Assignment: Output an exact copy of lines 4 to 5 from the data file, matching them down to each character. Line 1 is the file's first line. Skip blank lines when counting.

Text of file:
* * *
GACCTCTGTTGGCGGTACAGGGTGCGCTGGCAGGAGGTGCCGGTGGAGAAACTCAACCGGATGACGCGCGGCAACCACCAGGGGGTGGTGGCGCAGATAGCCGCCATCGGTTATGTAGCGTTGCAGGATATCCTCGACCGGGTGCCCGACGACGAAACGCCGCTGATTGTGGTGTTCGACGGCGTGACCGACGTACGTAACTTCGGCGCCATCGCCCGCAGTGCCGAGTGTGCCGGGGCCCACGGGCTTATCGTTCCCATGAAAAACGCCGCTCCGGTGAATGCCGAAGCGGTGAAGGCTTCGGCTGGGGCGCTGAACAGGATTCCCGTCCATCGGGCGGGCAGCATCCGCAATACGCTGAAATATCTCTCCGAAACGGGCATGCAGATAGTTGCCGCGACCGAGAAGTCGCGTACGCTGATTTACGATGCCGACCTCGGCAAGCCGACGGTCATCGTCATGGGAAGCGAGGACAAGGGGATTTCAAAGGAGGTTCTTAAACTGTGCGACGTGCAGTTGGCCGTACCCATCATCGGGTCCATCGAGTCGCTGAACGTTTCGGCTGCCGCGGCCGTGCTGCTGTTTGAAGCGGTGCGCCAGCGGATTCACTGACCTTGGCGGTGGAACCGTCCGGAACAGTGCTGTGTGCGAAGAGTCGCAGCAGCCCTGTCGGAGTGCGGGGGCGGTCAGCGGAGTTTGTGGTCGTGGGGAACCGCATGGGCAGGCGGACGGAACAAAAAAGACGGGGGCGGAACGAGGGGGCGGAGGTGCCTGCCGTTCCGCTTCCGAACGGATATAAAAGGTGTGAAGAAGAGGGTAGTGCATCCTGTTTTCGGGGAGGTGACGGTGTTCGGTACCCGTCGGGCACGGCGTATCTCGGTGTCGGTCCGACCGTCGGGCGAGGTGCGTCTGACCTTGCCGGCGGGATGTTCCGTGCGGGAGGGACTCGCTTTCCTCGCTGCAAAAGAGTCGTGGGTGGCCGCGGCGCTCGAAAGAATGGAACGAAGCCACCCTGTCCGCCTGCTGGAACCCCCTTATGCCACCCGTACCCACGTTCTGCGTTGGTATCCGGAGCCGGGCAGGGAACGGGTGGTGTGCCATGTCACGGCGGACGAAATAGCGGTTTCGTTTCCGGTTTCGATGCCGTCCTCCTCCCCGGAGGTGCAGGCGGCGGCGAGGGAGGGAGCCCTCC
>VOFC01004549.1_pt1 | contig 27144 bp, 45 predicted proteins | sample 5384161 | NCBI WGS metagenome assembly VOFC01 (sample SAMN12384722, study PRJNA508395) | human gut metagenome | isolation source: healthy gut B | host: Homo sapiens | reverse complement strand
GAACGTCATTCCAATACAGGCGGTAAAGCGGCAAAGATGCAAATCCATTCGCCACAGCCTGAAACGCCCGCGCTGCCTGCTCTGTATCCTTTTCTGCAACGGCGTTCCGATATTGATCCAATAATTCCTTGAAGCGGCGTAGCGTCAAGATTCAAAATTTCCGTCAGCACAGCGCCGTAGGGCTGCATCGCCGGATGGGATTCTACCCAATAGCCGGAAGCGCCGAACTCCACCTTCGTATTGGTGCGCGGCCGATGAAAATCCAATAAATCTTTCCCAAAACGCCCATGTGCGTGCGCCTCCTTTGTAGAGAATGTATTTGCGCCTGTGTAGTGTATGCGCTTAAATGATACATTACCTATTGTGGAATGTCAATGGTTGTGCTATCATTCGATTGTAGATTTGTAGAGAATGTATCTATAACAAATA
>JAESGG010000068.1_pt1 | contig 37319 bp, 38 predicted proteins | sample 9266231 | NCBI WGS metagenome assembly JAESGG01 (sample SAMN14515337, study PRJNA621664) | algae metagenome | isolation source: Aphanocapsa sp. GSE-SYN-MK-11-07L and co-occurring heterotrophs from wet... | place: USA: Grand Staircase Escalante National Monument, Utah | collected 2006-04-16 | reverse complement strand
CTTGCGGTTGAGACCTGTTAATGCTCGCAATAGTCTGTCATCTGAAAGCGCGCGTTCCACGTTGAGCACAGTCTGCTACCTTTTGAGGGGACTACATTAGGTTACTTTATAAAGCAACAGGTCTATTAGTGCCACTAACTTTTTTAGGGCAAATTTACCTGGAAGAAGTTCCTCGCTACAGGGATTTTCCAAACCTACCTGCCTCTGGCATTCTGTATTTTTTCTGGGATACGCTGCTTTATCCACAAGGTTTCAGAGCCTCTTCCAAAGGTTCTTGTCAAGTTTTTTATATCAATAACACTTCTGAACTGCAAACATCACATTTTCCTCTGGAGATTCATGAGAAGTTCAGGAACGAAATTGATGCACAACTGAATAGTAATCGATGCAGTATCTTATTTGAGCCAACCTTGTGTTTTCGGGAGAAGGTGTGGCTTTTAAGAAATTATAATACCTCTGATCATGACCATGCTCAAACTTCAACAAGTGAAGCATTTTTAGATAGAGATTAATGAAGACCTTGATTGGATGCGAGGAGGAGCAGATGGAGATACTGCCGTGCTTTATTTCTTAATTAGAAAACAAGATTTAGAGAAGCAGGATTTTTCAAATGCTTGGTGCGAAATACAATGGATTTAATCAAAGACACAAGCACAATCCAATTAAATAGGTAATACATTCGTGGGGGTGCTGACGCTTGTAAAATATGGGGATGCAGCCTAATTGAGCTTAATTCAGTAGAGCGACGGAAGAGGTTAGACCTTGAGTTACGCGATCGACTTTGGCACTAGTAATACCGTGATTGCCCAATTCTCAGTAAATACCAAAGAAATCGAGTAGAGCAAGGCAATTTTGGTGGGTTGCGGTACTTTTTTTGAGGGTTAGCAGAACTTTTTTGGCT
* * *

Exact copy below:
>JAESGG010000068.1_pt1 | contig 37319 bp, 38 predicted proteins | sample 9266231 | NCBI WGS metagenome assembly JAESGG01 (sample SAMN14515337, study PRJNA621664) | algae metagenome | isolation source: Aphanocapsa sp. GSE-SYN-MK-11-07L and co-occurring heterotrophs from wet... | place: USA: Grand Staircase Escalante National Monument, Utah | collected 2006-04-16 | reverse complement strand
CTTGCGGTTGAGACCTGTTAATGCTCGCAATAGTCTGTCATCTGAAAGCGCGCGTTCCACGTTGAGCACAGTCTGCTACCTTTTGAGGGGACTACATTAGGTTACTTTATAAAGCAACAGGTCTATTAGTGCCACTAACTTTTTTAGGGCAAATTTACCTGGAAGAAGTTCCTCGCTACAGGGATTTTCCAAACCTACCTGCCTCTGGCATTCTGTATTTTTTCTGGGATACGCTGCTTTATCCACAAGGTTTCAGAGCCTCTTCCAAAGGTTCTTGTCAAGTTTTTTATATCAATAACACTTCTGAACTGCAAACATCACATTTTCCTCTGGAGATTCATGAGAAGTTCAGGAACGAAATTGATGCACAACTGAATAGTAATCGATGCAGTATCTTATTTGAGCCAACCTTGTGTTTTCGGGAGAAGGTGTGGCTTTTAAGAAATTATAATACCTCTGATCATGACCATGCTCAAACTTCAACAAGTGAAGCATTTTTAGATAGAGATTAATGAAGACCTTGATTGGATGCGAGGAGGAGCAGATGGAGATACTGCCGTGCTTTATTTCTTAATTAGAAAACAAGATTTAGAGAAGCAGGATTTTTCAAATGCTTGGTGCGAAATACAATGGATTTAATCAAAGACACAAGCACAATCCAATTAAATAGGTAATACATTCGTGGGGGTGCTGACGCTTGTAAAATATGGGGATGCAGCCTAATTGAGCTTAATTCAGTAGAGCGACGGAAGAGGTTAGACCTTGAGTTACGCGATCGACTTTGGCACTAGTAATACCGTGATTGCCCAATTCTCAGTAAATACCAAAGAAATCGAGTAGAGCAAGGCAATTTTGGTGGGTTGCGGTACTTTTTTTGAGGGTTAGCAGAACTTTTTTGGCT